Yahoo News asked Americans deeply impacted by the Dec. 7, 1941, Pearl Harbor attacks to share how their families were affected in the decades since. Here's one story.
FIRST PERSON | My father wanted to talk about his war days when I was a teen, but with the callowness of youth, I didn't want to listen then. By the time I was ready to hear his war stories, my father was gone. I learned some about his illustrious career from the few notes he made and a brief bio he had for the Corps of Engineers, which I used for his obituary.
But while it was my father who served in World War II, it's from my grandfather's diary that I have learned the most about how Pearl Harbor impacted my family.
My grandfather, William Allen Darden Sr., was born in 1887. By the 1940s, he was a postal clerk at the main post office in Nashville, Tenn. He kept a daily diary between 1938 and 1944 in which he recorded the events of his life in the brief space allotted for each day. Reading his entries today provides a unique view of the changes in his life and the lives of his family following the events at Pearl Harbor.
The rumblings of war had already started across the ocean when, on Sept. 3, 1939, my grandfather recorded in his diary: "Great Britain and France declare war on Germany, already at war with Poland."
The world was forever changed on Dec. 7, 1941. My grandfather wrote about the events that rocked a nation: "Japs made surprise attack on Pearl Harbor, 2117 men killed, 960 missing, 876 wounded."
This was promptly followed by his Dec. 8 entry: "U.S. Declared War on Japan"
From Dec. 11: "US declares war on Germany and Italy."
Pearl Harbor changed my grandfather's life and altered the course of our family's in many ways. He was soon to see his own two sons off to war.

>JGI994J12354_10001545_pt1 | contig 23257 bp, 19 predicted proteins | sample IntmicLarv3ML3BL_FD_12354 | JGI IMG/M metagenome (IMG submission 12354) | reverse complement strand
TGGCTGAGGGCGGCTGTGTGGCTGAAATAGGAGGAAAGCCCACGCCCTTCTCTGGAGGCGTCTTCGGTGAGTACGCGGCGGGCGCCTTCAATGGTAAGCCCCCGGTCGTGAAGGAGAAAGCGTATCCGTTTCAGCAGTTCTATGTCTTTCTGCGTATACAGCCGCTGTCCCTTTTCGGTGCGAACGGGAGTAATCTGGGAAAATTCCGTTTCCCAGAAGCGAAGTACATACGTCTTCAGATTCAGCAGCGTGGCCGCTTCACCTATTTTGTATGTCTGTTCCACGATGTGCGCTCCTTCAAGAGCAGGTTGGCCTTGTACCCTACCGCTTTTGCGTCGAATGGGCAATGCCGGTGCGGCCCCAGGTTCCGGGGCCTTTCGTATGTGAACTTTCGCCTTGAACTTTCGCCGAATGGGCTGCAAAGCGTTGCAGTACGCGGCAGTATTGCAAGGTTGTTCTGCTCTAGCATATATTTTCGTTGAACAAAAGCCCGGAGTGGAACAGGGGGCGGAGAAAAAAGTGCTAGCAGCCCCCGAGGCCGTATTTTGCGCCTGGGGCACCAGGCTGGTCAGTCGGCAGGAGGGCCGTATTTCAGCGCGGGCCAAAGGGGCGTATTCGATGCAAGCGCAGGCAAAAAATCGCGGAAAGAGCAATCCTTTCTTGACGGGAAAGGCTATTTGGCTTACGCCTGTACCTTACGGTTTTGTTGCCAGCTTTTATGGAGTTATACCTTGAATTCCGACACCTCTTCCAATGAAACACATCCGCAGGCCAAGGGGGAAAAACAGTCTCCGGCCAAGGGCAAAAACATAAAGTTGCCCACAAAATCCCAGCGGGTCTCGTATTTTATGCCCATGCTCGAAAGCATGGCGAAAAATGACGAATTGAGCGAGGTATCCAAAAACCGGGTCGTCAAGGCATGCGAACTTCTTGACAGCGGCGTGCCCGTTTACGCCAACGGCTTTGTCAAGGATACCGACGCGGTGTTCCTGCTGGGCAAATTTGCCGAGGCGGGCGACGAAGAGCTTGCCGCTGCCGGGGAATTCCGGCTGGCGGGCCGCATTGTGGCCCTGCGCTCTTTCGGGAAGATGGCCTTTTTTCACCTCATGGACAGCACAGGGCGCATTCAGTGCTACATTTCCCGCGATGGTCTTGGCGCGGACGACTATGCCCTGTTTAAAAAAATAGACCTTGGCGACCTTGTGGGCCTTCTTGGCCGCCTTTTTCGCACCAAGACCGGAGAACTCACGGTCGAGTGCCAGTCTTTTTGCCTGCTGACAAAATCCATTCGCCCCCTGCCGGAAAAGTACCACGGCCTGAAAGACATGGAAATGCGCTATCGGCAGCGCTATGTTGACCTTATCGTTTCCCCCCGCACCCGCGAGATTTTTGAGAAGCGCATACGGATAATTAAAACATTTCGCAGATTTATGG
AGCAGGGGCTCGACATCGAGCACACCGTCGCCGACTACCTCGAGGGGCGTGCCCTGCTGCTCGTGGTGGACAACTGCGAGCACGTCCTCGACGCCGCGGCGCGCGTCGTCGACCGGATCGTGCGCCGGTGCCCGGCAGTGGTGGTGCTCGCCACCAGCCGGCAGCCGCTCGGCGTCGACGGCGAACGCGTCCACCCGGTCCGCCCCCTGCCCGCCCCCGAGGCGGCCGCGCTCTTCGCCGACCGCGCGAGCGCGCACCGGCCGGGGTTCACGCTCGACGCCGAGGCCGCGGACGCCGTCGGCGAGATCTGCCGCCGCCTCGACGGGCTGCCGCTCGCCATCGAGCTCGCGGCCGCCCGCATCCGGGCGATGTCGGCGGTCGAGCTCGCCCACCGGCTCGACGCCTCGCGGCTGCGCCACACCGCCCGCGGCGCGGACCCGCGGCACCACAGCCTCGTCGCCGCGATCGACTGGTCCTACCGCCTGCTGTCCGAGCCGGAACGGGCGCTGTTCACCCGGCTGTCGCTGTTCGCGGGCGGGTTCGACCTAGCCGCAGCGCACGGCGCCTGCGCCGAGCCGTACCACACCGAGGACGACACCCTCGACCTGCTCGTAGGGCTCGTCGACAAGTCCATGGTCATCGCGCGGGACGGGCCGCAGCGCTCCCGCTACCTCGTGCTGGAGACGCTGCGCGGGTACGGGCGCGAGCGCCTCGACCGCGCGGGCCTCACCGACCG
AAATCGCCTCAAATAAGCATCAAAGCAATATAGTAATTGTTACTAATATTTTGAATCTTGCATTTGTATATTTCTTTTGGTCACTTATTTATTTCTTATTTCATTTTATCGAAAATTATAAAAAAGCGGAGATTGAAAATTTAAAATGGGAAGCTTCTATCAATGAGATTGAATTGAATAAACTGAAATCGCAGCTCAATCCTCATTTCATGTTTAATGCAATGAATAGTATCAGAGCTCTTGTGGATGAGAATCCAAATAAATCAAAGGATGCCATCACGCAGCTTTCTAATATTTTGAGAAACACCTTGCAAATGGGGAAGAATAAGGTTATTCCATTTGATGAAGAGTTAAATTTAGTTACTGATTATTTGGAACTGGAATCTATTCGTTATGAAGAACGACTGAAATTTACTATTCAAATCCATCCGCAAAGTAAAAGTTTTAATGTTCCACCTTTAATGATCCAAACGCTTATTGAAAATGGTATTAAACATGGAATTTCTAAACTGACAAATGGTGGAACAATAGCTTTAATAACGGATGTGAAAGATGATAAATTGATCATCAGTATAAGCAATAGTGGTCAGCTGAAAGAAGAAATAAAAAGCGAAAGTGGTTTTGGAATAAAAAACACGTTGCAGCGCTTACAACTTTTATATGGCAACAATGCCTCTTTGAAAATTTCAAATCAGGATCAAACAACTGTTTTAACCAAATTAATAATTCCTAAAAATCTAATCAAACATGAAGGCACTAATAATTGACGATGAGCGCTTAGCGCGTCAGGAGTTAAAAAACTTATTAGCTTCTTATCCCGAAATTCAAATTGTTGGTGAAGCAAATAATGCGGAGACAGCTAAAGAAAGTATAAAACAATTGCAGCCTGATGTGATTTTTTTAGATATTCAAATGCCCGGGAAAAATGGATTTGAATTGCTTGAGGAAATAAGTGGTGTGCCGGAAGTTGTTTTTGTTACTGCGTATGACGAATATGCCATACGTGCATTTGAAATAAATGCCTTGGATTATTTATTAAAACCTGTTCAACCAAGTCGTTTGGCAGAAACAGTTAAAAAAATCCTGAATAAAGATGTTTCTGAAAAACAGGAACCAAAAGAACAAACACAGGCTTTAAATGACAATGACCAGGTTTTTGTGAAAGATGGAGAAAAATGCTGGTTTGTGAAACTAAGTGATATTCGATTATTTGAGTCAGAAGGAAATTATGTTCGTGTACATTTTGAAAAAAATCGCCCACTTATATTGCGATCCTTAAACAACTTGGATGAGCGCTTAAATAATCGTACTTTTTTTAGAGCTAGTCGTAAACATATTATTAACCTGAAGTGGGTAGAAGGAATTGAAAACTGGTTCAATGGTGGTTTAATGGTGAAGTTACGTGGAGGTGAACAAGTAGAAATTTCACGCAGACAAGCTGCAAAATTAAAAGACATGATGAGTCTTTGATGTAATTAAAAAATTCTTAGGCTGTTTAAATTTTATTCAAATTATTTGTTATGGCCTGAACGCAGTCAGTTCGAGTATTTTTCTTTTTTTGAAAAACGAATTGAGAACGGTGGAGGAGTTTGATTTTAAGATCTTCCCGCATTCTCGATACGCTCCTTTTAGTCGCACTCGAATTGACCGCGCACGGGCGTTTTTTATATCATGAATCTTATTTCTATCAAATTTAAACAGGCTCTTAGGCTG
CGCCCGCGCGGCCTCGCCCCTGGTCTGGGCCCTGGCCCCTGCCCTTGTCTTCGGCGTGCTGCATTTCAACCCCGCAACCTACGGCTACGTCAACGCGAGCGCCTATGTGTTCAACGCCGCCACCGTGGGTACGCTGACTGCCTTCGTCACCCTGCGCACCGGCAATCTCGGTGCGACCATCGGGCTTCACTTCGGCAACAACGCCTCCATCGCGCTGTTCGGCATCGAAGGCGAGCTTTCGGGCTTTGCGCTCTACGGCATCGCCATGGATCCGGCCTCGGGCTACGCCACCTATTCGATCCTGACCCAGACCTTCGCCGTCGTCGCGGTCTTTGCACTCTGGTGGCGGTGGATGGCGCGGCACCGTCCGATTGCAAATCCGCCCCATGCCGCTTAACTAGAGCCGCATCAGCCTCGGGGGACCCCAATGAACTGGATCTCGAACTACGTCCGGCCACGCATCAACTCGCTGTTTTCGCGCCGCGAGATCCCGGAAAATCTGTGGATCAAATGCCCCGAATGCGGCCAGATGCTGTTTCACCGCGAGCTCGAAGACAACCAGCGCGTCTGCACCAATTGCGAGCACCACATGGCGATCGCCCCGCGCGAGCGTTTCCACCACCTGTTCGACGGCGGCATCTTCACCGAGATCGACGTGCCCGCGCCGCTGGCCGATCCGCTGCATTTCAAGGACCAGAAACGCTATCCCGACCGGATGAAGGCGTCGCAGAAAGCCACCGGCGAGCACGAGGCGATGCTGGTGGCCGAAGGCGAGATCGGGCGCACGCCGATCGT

Born in 1910, my father, William Allen Darden Jr., joined the ROTC in college in 1931. After school, he worked as a civil engineer, but he left that job and enlisted in the Army soon after the Japanese attacked American soil. Due to his involvement in ROTC, he joined the U.S. Army as a lieutenant colonel.
From my grandfather's diary, on Nov. 18, 1942: "William Allen Darden Jr. now a 1st Lieut. US Engineers." Dad remained in the Corps of Engineers for three decades following Pearl Harbor.
Dad was not the only Darden to enlist. My grandfather recorded when my uncle, Dick Joyner, "left for Army" on March 5, 1943.
Ten days later, he noted: "Allen Jr. stopped by transferring from Camp Forrest to Wright Field."
On July 29, 1943, his nephew, Gilbert M. Darden Jr., was also "off to Army."
Rationing quickly followed the Pearl Harbor attacks for those left at home. On Nov. 18, 1942, my grandfather posted in his diary: "Registered for gasoline rationing. 4 gallons per week." On Feb. 22, 1943, he wrote, "Register for War ration book no. 2."
The rationing, coupled with her worrying about her new husband and her two brothers, is what my mother remembered most when I once asked her about Pearl Harbor. She married Dad in 1939 and he was off to war just three years later.
My grandfather, from whom I learned so much, died in 1955.
- Politics & Government
- Pearl Harbor